We’ve seen a lot of practical machines built using Lego. Why not? The bricks are cheap and plentiful, so if they can get the job done, who cares if they look like a child’s toy? Apparently, not [Yuksel Temiz]. He’s an engineer for IBM whose job involves taking pictures of microscopic fluidic circuits. When he wasn’t satisfied with the high-power $10,000 microscopes he had, he built his own. Using Lego. How are the pictures? Good enough to appear in many scientific journals.
Clearly, the microscope doesn’t just contain Lego, but it still came in at under $300. According to an interview from Futurism, the target devices are reflective which makes photographing them straight-on difficult. After experimenting with cameras on tripods, [Yuksel] decided he could build his own specialized device. You can see a video of the devices in question and some of the photographs below.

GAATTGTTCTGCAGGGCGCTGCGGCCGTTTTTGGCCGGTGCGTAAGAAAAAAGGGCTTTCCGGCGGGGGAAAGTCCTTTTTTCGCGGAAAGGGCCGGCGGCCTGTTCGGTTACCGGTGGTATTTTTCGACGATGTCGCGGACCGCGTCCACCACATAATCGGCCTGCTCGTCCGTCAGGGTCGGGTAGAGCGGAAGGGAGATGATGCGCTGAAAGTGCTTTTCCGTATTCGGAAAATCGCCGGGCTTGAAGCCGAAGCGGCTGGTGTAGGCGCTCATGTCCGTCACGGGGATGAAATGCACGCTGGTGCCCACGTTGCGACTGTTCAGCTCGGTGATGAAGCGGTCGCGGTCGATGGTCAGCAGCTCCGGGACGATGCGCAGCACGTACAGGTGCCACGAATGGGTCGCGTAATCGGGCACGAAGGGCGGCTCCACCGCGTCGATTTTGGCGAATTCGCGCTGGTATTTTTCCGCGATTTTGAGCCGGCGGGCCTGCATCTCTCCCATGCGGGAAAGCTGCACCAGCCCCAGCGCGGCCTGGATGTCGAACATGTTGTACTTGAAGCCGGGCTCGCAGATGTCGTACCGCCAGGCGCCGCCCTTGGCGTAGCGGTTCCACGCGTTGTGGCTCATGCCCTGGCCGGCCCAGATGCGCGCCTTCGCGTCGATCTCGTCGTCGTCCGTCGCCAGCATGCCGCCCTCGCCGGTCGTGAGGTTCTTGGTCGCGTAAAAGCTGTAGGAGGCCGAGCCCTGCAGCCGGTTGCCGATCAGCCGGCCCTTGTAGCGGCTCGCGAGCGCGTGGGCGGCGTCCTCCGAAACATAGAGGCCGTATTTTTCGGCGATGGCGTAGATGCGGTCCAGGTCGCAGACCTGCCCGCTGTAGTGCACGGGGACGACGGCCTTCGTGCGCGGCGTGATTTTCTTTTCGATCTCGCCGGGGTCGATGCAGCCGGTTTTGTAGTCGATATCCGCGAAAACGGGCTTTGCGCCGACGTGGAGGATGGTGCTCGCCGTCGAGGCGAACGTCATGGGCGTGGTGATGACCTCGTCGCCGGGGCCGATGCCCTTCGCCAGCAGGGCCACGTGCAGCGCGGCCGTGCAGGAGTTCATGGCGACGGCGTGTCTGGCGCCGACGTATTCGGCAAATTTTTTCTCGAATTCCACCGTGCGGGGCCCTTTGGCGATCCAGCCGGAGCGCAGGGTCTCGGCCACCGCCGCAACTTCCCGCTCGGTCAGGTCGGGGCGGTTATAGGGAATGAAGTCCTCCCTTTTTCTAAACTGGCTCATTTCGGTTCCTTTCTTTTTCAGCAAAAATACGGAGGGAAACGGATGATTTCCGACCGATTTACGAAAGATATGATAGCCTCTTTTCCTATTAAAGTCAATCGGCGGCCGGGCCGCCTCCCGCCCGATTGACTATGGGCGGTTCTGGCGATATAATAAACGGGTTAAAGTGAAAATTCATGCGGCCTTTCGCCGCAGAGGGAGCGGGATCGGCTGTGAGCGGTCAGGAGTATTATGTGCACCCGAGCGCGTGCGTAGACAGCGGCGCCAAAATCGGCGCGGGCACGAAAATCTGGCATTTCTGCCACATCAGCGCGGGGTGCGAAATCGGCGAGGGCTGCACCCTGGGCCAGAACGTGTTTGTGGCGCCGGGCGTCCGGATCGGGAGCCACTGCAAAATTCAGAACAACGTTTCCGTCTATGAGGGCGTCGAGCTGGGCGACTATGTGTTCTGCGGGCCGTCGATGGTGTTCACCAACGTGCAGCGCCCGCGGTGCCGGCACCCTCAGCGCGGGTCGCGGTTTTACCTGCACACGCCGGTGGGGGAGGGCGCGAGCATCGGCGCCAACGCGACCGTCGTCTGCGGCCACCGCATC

According to the same interview, it took several prototypes to get it right. The first prototype didn’t use Lego but was 3D printed. However, in a quest to make the microscope more modular and configurable, [Yuksel] raided the toy box.
The open source microscope is fully motorized, modular, and uses a Raspberry Pi with an 8-megapixel camera to capture images. An Arduino controls stepper motors and the lighting. The second video, below, shows the construction, and you can find documentation on IBM’s GitHub repository.